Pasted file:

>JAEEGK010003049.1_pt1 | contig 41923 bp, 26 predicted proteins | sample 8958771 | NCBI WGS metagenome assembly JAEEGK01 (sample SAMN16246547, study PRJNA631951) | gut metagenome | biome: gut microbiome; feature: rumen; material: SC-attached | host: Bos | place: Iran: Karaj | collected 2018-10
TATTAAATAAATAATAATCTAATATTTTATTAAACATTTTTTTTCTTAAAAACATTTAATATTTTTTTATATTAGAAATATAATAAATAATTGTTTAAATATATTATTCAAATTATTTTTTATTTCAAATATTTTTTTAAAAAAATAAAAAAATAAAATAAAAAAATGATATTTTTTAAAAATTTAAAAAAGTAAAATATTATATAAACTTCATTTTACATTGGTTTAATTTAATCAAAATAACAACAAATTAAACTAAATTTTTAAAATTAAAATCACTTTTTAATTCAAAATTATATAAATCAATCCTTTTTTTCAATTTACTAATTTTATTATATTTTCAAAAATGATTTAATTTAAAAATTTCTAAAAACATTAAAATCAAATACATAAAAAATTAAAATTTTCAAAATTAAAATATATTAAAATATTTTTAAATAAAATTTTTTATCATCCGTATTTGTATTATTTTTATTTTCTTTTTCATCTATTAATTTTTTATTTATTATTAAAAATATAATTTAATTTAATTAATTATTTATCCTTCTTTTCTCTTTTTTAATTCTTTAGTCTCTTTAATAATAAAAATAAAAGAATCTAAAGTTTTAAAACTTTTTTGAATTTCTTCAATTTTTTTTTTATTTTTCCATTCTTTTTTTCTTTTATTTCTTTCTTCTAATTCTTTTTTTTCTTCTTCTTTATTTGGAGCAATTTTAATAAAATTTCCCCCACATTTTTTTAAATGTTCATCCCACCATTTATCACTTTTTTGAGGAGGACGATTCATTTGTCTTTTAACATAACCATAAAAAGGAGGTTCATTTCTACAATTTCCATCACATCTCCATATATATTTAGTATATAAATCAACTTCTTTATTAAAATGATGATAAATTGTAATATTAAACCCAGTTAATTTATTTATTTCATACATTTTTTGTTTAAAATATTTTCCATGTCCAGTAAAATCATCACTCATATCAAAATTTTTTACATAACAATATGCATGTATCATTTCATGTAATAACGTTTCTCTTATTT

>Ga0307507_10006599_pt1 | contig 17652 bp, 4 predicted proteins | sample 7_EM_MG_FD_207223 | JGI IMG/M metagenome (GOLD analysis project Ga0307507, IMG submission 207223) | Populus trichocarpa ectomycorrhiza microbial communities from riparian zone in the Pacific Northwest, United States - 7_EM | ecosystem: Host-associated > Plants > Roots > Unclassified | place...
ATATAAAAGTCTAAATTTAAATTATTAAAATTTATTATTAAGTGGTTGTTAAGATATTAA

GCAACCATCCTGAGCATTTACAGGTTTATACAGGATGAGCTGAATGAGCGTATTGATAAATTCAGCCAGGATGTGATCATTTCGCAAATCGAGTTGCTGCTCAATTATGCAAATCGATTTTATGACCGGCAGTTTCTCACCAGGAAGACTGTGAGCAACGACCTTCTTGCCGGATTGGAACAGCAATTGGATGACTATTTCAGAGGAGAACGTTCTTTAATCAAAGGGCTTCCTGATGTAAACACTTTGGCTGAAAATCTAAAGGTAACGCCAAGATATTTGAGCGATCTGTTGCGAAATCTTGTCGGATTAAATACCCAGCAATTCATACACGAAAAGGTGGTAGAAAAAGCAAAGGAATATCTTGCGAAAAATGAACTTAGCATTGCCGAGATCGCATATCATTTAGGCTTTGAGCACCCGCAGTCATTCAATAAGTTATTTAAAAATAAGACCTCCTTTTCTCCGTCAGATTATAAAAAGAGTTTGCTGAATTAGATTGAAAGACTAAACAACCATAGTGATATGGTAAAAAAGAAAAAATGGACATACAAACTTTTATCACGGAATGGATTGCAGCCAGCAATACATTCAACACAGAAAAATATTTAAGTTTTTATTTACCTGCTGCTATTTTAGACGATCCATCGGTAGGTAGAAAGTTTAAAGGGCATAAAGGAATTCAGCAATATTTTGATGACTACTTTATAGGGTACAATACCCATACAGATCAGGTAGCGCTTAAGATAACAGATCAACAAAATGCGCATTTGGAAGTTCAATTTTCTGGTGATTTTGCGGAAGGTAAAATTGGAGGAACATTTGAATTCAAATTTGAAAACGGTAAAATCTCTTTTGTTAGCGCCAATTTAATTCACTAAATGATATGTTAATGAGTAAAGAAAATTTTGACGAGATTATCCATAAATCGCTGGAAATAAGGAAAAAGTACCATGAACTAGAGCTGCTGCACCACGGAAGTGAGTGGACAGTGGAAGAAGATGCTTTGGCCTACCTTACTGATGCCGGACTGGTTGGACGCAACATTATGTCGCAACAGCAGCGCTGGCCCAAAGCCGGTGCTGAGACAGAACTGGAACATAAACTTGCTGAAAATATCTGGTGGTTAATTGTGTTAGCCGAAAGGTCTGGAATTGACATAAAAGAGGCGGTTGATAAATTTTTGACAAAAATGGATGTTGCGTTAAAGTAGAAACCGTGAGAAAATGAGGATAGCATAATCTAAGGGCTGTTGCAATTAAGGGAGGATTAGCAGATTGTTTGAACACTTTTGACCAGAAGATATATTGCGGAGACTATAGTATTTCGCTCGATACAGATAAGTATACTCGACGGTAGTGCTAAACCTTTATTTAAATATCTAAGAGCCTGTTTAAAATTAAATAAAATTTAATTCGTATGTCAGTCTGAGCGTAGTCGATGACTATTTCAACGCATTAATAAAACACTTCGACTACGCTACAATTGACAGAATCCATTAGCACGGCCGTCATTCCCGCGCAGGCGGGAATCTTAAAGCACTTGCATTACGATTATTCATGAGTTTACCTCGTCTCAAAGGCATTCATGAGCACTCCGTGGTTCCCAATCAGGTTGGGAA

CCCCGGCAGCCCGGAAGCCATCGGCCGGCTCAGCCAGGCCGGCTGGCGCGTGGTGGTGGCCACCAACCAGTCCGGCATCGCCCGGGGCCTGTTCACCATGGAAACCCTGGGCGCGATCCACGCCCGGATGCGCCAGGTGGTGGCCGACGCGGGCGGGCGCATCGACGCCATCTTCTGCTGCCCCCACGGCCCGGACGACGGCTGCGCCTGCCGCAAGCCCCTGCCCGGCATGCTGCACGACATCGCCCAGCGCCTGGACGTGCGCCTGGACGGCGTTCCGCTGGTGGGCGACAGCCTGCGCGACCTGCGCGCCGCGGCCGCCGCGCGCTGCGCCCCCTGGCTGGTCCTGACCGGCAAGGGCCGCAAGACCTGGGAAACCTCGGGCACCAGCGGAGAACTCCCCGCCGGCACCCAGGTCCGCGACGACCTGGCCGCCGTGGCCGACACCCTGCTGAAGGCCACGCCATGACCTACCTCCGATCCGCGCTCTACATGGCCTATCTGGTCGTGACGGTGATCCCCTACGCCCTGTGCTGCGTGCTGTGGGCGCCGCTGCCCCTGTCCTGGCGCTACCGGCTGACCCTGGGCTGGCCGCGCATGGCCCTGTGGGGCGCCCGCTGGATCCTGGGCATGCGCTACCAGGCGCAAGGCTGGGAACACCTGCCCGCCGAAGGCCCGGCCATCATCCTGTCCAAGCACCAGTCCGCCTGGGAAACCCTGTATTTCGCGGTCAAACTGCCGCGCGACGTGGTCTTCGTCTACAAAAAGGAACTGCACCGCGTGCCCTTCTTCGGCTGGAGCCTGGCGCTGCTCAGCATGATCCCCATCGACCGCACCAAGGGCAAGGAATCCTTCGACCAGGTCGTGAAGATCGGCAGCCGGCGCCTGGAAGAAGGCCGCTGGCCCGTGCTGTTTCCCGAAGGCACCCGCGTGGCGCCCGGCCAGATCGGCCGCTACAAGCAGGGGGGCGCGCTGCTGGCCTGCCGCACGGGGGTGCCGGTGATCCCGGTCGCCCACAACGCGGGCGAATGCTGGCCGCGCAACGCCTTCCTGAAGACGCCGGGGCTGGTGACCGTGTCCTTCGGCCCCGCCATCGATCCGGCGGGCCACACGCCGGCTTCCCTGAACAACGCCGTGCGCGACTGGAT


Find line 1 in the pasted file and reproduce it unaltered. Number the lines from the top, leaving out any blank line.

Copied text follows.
>JAEEGK010003049.1_pt1 | contig 41923 bp, 26 predicted proteins | sample 8958771 | NCBI WGS metagenome assembly JAEEGK01 (sample SAMN16246547, study PRJNA631951) | gut metagenome | biome: gut microbiome; feature: rumen; material: SC-attached | host: Bos | place: Iran: Karaj | collected 2018-10